How Will The New Patriarch Be Selected?

The following article, How Will The New Patriarch Be Selected, appeared in the Tuesday issue of the Serbian newspaper Politika (here):

Will the new head of the Serbian Orthodox Church be elected in the same apostolic fashion as Patriarch Pavle, by casting lots among three candidates? Even though the Constitution of the Serbian Orthodox Church (SOC) prescribes such a procedure this does not exclude the possibility that the electoral Holy Hierarchical Assembly, which should meet before February 15, 2010, alters the manner in which the 45th patriarch is elected.

“It is difficult to say at this time how the new patriarch will be elected. The Constitution of the SOC cannot be changed without the patriarch but the possibility must not be ruled out that the bishops decide otherwise, since the Assembly [of bishops] is the highest ecclesiastic legislative power,” said one source from the SOC who wished to remain anonymous.

The electoral Assembly should be scheduled by the Holy Synod of Bishops which is presided by Metropolitan Amphilohije of Montenegro and the Coastlands. According to some suggestions, it is unlikely that the election of a new patriarch will be done before Christmas, January 7. There are also those in the SOC who think that the Assembly of Bishops might assemble around the feast of St. Sava, January 27.

Member of the Holy Synod, Bishop Irinej of Nis, thinks that there is no reason to rush and that the election of the new head of the Church can be done at the Spring session of the Assembly of Bishops in May of 2010.

“The canons specifically state that the patriarch’s throne can remain vacant three months at the most. Only irregular political conditions in the place where the elected patriarch would eventually be are able to justify a change in the date of conducting the electoral Sabor,” says Dr. Miodrag M. Petrovic, an expert in church law.

This canonist is not certain which system will be used in electing the new head of the SOC and says that it depends on the  Holy Synod, which will prepare the electoral church assembly. “It would be best for them to apply the apostolic system of the casting of lots,” says our source.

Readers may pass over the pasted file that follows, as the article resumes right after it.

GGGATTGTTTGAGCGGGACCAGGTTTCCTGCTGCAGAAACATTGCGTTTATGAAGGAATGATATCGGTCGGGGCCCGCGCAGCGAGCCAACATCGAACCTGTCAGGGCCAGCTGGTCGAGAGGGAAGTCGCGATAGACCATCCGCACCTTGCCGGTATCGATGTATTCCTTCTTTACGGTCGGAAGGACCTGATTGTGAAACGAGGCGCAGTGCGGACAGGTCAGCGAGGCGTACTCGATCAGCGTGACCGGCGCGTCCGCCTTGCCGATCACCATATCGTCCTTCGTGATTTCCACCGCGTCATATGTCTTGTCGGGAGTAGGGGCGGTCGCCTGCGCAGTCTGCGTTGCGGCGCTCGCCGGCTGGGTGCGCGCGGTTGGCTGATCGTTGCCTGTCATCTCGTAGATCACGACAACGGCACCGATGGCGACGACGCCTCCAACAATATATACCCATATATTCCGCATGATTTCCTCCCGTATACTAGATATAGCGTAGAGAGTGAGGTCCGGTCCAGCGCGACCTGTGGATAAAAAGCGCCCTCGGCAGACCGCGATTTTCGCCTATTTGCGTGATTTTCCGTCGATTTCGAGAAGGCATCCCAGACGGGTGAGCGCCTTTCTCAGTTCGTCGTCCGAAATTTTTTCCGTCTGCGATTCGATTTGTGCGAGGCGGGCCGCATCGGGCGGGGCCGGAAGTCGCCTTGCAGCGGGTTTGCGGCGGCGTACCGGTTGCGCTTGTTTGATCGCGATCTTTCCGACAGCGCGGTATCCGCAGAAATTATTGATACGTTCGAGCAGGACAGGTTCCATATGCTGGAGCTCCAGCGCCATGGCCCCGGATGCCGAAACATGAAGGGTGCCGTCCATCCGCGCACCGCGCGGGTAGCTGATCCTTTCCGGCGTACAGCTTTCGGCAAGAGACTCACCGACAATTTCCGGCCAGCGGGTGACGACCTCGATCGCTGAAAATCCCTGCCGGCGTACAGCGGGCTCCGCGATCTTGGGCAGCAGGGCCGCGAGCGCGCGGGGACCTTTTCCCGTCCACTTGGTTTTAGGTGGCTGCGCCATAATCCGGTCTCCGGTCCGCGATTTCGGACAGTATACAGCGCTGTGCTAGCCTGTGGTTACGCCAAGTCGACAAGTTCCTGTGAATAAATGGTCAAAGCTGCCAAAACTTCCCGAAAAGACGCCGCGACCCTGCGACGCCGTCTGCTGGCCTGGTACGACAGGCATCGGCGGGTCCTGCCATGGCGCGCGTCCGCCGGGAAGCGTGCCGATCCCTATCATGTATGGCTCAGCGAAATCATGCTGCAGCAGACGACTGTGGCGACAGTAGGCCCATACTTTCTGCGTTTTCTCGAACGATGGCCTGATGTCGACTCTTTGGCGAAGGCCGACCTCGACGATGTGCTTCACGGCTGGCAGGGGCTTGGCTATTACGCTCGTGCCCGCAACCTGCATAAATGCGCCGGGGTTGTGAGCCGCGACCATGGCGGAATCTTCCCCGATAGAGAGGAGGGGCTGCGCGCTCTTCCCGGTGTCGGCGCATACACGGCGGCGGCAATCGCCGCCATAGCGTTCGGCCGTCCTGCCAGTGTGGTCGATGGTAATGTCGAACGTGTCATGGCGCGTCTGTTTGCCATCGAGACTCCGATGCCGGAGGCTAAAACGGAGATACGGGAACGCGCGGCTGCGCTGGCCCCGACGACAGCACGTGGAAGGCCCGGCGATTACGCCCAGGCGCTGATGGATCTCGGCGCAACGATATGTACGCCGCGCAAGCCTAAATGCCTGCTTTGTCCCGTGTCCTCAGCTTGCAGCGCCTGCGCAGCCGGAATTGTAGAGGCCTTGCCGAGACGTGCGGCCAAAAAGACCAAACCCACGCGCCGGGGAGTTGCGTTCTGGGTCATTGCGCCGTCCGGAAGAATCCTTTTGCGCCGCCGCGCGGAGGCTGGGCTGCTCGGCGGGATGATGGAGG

Since the re-establishing of the Patriarchate in 1920 and until 1958, five heads of the SOC, Dimitrije, Varnava, Gavrilo, Vikentije and German were elected by a majority of votes of the electoral assembly. After WWII, with the change of the regime, the Communists began interfering more in the work of the SOC. In order for the election of the successor of the throne of St. Sava to be stripped of outside influence, Patriarch German suggested at a special assembly held on September 14 and 15, 1967 a change in the manner the head of the SOC was elected, which the bishops accepted.

Article 42 and 43 of the Constitution of the SOC were changed at that time and the apostolic practice of election was accepted with which Patriarch Pavle was elected on December 1, 1990.

This method of selection requires that the Assembly, in which at least two-thirds of the bishops are present, votes using secret ballots and, with an absolute majority, elects three candidates.  When the names of the three candidates are obtained, they are placed in sealed envelopes. After prayers in the Chapel of St. Symeon the Myrhh-flowing usually one of the senior, venerable abbots, in the case of Patriarch Pavle it was Archimandrite Antonije from Monastery Tronosa, shuffles the envelopes, pulls one out and gives it to the chairperson of the Assembly who opens it and reads the name of the new patriarch.

However, this method of election was not favored by everyone and they wished to simplify it, modeling it after the practice of the other Orthodox churches, which opens the possibility for various lobbying and outside influence. Thus the Spring session of the Assembly held on May 17, 2000 decided on a new regulation regarding the election of the patriarch. Even though these changes to Articles 42 and 43 of the Constitution of the SOC were never publicly presented, it is known that the apostolic practice of election has been abandoned.  At the Spring session of the Assembly of Bishops in 2005 this decision was repealed and the apostolic practice of election, from September 15, 1967, was once again returned.

Regarding these changes from 2005 Bishop Vasilije of Srem wrote once:  “This was done so that, in returning to the ancient evangelical manner of election of the patriarch, the Church might preserve her dignity from possible outside influence. Namely, election by the casting of lots was originally the Biblical, New Testament, way with which the Lord God, knowing the heart of each candidate, his spiritual and moral level, shows him worthy of this great Service (Acts 2:24).”


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